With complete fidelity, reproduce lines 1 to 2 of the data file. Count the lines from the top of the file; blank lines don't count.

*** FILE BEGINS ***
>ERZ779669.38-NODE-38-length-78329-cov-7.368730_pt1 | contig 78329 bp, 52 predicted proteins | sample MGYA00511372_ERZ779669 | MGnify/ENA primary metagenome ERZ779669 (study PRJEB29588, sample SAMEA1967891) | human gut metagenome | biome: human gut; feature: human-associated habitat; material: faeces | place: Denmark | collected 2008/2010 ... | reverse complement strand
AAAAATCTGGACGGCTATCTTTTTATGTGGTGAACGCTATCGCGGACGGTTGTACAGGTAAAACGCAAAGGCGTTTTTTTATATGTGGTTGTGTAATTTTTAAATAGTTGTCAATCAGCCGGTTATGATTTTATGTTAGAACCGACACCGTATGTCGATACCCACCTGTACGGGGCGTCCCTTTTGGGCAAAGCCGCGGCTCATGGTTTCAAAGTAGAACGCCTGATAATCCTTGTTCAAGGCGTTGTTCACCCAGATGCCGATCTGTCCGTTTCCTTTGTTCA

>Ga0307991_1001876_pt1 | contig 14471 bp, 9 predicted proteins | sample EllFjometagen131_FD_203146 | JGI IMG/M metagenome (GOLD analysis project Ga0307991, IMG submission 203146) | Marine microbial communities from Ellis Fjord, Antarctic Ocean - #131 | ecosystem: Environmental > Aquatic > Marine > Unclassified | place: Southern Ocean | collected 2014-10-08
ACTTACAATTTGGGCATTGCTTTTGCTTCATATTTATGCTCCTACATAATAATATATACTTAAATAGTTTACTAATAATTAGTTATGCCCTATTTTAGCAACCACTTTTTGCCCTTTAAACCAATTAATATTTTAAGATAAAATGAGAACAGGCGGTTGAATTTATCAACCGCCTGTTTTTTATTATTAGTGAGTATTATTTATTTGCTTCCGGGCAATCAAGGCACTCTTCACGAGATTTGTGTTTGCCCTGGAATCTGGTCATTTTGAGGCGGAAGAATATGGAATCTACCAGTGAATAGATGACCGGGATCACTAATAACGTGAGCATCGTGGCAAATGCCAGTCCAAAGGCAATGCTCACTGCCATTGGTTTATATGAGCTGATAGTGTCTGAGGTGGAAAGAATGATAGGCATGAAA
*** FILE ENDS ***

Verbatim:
>ERZ779669.38-NODE-38-length-78329-cov-7.368730_pt1 | contig 78329 bp, 52 predicted proteins | sample MGYA00511372_ERZ779669 | MGnify/ENA primary metagenome ERZ779669 (study PRJEB29588, sample SAMEA1967891) | human gut metagenome | biome: human gut; feature: human-associated habitat; material: faeces | place: Denmark | collected 2008/2010 ... | reverse complement strand
AAAAATCTGGACGGCTATCTTTTTATGTGGTGAACGCTATCGCGGACGGTTGTACAGGTAAAACGCAAAGGCGTTTTTTTATATGTGGTTGTGTAATTTTTAAATAGTTGTCAATCAGCCGGTTATGATTTTATGTTAGAACCGACACCGTATGTCGATACCCACCTGTACGGGGCGTCCCTTTTGGGCAAAGCCGCGGCTCATGGTTTCAAAGTAGAACGCCTGATAATCCTTGTTCAAGGCGTTGTTCACCCAGATGCCGATCTGTCCGTTTCCTTTGTTCA